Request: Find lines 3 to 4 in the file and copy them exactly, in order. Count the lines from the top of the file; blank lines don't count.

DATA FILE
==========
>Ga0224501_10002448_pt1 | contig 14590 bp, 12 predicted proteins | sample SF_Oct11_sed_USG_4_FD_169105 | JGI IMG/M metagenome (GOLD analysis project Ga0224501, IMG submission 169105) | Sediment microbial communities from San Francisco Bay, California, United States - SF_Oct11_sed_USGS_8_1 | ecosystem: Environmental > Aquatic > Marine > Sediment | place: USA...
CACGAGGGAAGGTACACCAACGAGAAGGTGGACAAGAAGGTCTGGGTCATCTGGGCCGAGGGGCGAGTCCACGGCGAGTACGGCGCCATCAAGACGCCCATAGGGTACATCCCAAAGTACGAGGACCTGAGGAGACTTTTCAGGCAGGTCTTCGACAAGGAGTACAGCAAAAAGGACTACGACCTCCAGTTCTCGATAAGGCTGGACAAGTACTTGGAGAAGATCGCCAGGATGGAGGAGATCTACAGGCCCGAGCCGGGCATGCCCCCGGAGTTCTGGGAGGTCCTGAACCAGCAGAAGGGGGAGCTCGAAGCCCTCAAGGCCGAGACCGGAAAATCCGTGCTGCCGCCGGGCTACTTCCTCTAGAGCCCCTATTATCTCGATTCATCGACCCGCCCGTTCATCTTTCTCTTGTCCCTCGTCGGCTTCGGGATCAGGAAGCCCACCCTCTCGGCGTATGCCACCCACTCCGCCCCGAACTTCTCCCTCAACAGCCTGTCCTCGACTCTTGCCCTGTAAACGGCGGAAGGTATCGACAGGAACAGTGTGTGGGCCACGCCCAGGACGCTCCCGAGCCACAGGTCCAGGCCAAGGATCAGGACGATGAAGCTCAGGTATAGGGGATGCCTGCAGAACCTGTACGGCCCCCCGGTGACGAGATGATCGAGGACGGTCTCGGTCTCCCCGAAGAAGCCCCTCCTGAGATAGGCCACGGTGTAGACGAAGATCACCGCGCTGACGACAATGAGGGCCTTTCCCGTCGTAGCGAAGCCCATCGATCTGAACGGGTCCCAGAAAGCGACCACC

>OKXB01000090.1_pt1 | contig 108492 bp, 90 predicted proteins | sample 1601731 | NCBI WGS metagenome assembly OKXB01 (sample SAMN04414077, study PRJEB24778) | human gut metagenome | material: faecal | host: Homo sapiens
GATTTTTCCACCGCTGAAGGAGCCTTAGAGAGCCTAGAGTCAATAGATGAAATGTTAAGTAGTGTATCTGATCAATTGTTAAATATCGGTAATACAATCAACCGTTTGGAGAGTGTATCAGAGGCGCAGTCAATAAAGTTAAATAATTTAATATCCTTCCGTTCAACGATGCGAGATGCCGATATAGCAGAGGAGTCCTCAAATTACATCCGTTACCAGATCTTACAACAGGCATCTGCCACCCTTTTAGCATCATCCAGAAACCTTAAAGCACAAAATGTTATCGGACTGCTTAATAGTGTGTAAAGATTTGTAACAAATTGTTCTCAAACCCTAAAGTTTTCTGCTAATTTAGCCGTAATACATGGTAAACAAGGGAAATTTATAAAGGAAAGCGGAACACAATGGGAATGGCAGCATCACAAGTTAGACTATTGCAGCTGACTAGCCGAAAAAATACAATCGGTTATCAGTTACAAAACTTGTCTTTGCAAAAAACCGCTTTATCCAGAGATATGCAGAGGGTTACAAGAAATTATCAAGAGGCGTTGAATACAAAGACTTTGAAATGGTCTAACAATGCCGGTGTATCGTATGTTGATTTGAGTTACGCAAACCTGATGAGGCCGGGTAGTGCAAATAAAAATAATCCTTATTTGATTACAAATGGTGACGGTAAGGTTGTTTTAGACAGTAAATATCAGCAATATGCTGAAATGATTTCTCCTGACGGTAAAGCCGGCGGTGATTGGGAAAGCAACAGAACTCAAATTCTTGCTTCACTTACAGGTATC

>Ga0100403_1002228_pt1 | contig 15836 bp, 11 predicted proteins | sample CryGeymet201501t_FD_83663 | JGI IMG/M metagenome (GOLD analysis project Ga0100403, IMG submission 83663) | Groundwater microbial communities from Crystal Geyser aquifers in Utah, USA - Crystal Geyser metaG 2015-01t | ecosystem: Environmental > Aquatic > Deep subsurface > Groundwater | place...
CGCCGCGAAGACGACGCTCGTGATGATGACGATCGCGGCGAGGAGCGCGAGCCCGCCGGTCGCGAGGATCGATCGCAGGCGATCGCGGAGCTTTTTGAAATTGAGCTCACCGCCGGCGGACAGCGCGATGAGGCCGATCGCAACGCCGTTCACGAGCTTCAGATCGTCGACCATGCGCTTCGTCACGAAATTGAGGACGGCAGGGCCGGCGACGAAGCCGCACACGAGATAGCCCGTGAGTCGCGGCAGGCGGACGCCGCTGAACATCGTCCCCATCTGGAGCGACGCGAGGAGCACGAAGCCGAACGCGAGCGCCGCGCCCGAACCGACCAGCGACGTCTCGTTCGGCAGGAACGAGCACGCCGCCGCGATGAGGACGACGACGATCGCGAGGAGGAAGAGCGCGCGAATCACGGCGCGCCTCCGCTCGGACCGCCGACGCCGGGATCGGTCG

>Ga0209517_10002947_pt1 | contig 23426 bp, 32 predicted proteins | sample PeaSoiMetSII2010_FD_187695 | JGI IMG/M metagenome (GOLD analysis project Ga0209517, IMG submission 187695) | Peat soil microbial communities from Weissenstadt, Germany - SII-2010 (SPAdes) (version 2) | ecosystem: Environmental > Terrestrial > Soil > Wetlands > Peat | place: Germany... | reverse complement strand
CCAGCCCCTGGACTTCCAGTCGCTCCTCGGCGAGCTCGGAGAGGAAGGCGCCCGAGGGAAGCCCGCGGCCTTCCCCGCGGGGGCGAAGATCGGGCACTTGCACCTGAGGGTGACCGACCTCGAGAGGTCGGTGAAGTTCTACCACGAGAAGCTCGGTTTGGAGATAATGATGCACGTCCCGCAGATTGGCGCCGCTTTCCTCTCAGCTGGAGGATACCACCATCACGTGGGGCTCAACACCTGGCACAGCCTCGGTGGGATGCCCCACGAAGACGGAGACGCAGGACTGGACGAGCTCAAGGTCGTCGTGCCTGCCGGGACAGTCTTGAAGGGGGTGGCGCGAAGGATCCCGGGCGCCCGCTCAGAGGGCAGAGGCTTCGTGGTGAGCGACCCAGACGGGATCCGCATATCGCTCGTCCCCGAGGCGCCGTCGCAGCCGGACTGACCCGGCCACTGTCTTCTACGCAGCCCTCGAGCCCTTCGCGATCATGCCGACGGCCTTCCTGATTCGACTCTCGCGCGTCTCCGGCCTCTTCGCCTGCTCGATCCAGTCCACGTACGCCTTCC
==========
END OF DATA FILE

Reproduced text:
>OKXB01000090.1_pt1 | contig 108492 bp, 90 predicted proteins | sample 1601731 | NCBI WGS metagenome assembly OKXB01 (sample SAMN04414077, study PRJEB24778) | human gut metagenome | material: faecal | host: Homo sapiens
GATTTTTCCACCGCTGAAGGAGCCTTAGAGAGCCTAGAGTCAATAGATGAAATGTTAAGTAGTGTATCTGATCAATTGTTAAATATCGGTAATACAATCAACCGTTTGGAGAGTGTATCAGAGGCGCAGTCAATAAAGTTAAATAATTTAATATCCTTCCGTTCAACGATGCGAGATGCCGATATAGCAGAGGAGTCCTCAAATTACATCCGTTACCAGATCTTACAACAGGCATCTGCCACCCTTTTAGCATCATCCAGAAACCTTAAAGCACAAAATGTTATCGGACTGCTTAATAGTGTGTAAAGATTTGTAACAAATTGTTCTCAAACCCTAAAGTTTTCTGCTAATTTAGCCGTAATACATGGTAAACAAGGGAAATTTATAAAGGAAAGCGGAACACAATGGGAATGGCAGCATCACAAGTTAGACTATTGCAGCTGACTAGCCGAAAAAATACAATCGGTTATCAGTTACAAAACTTGTCTTTGCAAAAAACCGCTTTATCCAGAGATATGCAGAGGGTTACAAGAAATTATCAAGAGGCGTTGAATACAAAGACTTTGAAATGGTCTAACAATGCCGGTGTATCGTATGTTGATTTGAGTTACGCAAACCTGATGAGGCCGGGTAGTGCAAATAAAAATAATCCTTATTTGATTACAAATGGTGACGGTAAGGTTGTTTTAGACAGTAAATATCAGCAATATGCTGAAATGATTTCTCCTGACGGTAAAGCCGGCGGTGATTGGGAAAGCAACAGAACTCAAATTCTTGCTTCACTTACAGGTATC